Early in my latest article for The New Yorker I take a closer look at the recent protests waged by Apple employees in response to CEO Tim Cook’s announcement that they had to return to their desks in Cupertino. On the surface, the employees were concerned about losing what they like about remote work. In an open letter addressed to Cook, they cited worries about time lost to commuting as well the difficulty of achieving “deep thought” in a crowded office.
As I write in my article, however, protests of this type might actually be a proxy for a deeper unease:
“Knowledge workers were already exhausted by their jobs before the pandemic arrived: too much e-mail, too many meetings, too much to do—all being relentlessly delivered through ubiquitous glowing screens. We used to believe that these depredations were somehow fundamental to office work in the twenty-first century, but the pandemic called this assumption into question. If an activity as entrenched as coming to an office every day could be overturned essentially overnight, what other aspects of our professional lives could be reimagined?”
If burnt-out employees lose their bid for permanent telecommuting, “the last highly visible, virus-prompted workplace experiment,” the window to push for more serious transformation — the types of changes that can save knowledge work from its current drowning into a sea of distracted busyness — might slam shut.
But as I conclude: “The tragedy of this moment…is how this reform movement lacks good ideas about what else to demand.” We learned through experience that working from home is not enough on its own to cure most of what makes office jobs unnecessarily exhausting, and few believe that four-day work weeks or, dare I say it, quiet quitting are somehow sufficient either. We need bolder notions.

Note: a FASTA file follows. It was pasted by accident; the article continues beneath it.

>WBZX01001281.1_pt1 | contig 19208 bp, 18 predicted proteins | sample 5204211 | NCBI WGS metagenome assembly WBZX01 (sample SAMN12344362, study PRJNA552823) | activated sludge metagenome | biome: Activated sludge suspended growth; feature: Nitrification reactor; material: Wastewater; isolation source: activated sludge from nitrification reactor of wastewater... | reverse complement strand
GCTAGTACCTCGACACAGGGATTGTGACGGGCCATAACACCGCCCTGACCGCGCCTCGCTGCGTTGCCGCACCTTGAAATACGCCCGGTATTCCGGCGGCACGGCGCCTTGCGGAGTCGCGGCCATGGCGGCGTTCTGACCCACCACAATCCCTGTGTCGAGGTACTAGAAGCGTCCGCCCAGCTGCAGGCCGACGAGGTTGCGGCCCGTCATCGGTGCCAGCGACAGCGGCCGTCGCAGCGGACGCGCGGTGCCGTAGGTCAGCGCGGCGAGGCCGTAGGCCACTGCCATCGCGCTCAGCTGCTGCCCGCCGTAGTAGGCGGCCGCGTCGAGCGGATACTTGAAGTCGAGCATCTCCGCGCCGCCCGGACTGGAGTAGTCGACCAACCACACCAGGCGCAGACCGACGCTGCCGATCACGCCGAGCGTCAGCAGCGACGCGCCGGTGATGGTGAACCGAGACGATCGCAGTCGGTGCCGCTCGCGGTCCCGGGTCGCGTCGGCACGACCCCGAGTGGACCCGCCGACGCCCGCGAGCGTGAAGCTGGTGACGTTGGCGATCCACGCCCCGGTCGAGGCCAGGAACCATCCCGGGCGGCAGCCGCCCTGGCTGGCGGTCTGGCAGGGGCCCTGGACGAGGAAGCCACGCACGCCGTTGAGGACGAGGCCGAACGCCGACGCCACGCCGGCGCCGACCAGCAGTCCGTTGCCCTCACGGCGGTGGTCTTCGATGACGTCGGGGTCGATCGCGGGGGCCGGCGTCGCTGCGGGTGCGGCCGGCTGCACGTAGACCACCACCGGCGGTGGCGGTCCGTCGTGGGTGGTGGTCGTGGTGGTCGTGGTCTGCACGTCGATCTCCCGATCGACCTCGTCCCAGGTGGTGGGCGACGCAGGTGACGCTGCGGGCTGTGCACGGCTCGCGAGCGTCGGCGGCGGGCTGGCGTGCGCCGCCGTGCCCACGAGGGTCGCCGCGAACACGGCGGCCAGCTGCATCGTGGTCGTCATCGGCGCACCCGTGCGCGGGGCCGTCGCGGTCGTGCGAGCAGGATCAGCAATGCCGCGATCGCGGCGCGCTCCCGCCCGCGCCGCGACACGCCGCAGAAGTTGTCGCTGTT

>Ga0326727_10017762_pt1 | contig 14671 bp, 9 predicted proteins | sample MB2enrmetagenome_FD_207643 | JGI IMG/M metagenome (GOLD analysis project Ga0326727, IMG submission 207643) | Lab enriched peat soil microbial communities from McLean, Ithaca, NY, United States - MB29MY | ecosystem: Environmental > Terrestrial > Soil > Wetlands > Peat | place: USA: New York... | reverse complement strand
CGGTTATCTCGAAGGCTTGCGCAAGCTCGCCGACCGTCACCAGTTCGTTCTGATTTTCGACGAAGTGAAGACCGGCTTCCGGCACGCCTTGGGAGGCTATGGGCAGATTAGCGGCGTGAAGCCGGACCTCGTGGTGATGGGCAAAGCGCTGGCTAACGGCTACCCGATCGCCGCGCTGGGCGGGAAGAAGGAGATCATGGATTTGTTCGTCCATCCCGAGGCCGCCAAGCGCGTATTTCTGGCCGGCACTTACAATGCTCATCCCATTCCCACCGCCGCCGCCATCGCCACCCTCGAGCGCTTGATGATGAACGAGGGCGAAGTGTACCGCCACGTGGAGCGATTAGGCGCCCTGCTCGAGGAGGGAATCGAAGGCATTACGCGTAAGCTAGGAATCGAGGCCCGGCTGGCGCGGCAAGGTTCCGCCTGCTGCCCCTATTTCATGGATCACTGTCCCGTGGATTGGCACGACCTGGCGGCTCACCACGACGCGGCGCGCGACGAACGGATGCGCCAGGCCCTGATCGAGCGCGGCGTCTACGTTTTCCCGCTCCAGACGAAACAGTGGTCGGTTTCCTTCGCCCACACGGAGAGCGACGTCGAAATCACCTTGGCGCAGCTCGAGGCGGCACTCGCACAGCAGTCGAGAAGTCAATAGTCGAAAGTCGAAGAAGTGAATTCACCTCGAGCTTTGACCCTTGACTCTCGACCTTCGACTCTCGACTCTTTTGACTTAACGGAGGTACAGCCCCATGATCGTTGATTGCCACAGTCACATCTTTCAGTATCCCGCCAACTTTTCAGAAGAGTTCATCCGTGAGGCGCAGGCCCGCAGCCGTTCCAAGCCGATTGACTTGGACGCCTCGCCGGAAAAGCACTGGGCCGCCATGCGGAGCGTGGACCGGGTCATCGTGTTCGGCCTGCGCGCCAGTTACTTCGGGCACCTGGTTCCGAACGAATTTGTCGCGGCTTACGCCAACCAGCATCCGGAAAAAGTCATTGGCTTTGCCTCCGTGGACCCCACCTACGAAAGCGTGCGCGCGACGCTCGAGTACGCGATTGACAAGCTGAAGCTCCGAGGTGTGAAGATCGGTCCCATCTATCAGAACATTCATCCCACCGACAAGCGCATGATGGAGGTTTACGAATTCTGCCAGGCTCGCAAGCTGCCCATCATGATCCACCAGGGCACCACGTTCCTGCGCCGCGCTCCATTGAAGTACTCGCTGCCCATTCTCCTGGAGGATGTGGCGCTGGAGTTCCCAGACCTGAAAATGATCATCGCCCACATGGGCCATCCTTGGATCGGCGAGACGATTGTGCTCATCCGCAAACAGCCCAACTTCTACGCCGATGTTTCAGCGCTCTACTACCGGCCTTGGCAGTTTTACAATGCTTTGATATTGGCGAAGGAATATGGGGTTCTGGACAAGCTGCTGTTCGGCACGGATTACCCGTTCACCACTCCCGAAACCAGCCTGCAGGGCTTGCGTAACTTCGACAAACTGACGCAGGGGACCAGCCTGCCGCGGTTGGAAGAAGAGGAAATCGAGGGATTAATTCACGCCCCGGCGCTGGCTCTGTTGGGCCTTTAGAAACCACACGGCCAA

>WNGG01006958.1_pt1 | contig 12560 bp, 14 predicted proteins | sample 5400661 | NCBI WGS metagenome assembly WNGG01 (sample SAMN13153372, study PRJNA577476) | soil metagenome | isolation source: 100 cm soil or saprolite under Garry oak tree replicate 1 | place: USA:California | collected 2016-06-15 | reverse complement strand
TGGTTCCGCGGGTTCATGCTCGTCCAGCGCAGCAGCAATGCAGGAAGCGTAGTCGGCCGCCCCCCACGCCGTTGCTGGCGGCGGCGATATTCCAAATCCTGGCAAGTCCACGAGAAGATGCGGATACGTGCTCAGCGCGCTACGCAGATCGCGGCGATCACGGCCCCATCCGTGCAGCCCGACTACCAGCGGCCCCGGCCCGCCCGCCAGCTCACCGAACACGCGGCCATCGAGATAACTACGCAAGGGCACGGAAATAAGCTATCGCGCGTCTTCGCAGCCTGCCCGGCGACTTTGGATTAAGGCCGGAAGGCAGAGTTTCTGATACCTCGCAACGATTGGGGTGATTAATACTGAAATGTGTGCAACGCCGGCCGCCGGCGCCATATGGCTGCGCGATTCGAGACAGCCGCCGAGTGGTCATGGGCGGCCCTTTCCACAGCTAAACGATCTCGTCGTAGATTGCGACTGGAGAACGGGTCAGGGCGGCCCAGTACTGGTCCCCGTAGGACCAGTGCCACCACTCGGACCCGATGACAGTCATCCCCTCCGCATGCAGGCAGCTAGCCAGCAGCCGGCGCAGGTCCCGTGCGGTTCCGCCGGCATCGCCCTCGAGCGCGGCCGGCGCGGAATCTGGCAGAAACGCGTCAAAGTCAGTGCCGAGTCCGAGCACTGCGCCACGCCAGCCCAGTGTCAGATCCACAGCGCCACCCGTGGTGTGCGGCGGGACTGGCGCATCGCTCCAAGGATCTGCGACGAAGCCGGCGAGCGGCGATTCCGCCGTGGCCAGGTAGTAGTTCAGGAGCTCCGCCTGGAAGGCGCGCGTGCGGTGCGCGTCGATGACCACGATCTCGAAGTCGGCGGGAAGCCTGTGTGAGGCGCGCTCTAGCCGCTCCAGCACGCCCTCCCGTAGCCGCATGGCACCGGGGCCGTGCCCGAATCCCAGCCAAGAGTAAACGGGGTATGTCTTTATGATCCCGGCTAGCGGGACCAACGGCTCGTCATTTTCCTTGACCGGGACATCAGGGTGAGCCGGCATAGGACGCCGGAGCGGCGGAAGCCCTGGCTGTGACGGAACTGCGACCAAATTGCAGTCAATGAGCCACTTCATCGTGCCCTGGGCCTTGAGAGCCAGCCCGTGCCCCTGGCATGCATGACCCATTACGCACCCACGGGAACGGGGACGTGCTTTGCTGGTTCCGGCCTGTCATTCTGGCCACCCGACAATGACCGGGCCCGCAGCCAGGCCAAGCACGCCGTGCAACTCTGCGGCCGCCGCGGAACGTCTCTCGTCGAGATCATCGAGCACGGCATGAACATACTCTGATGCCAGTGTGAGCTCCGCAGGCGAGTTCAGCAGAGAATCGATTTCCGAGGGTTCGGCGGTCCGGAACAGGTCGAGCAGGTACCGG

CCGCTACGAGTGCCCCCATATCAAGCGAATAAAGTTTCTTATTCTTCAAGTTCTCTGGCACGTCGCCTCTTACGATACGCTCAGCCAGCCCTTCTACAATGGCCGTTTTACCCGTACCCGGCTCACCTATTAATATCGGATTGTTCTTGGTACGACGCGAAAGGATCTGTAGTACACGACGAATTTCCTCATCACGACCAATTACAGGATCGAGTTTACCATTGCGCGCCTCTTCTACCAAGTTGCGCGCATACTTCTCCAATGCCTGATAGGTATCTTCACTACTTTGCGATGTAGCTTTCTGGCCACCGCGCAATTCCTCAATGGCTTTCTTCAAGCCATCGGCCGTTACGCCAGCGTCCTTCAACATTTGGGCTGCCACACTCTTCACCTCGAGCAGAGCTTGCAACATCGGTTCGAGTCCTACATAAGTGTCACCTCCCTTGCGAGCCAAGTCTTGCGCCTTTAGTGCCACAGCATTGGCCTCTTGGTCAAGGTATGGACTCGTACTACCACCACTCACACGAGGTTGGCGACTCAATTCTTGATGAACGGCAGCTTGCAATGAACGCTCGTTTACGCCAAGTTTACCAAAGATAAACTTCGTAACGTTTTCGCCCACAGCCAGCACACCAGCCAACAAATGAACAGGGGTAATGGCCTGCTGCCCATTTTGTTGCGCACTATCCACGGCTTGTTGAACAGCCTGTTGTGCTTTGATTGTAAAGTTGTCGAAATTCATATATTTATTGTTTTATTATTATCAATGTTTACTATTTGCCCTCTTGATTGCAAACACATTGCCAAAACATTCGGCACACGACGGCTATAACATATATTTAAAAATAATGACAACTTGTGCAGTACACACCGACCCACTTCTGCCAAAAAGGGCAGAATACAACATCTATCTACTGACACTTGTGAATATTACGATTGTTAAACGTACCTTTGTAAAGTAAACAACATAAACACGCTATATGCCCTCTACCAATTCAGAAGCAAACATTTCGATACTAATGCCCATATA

This then brings me to the central provocation of my article: What if a good way to chart the future of work is to look to its deep past?
I go on to investigate what the anthropology literature teaches us about what “work” meant for most of our species’ 300,000 year history. My conjecture is that in identifying places where our current activities most differ from how we toiled in our Paleolithic past, we might identify specific sources of discomfort with our current ways of working. How does, in other words, the modern necessity of juggling full email inboxes or managing crowded to-do lists conflict with a brain adapted over hundreds of thousands of years for hunting and gathering in small, close-knit tribes? And once we find these points of friction, what can we do to reduce them?
All of this, of course, is messy and imprecise, but it’s also really fun to think and write about. You’ll have to read the full article to learn all the details of what I uncover during my deep dive into the deep history of work, but the short version of my conclusions should sound familiar to fans of a slower productivity mindset: do fewer things, working at a varied pace, focusing on quality.
Such a deliberate approach might sound unachievable in our moment of hyper-connected busyness, but it might just be, for lack of a better word, much more natural than how we approach ours jobs today.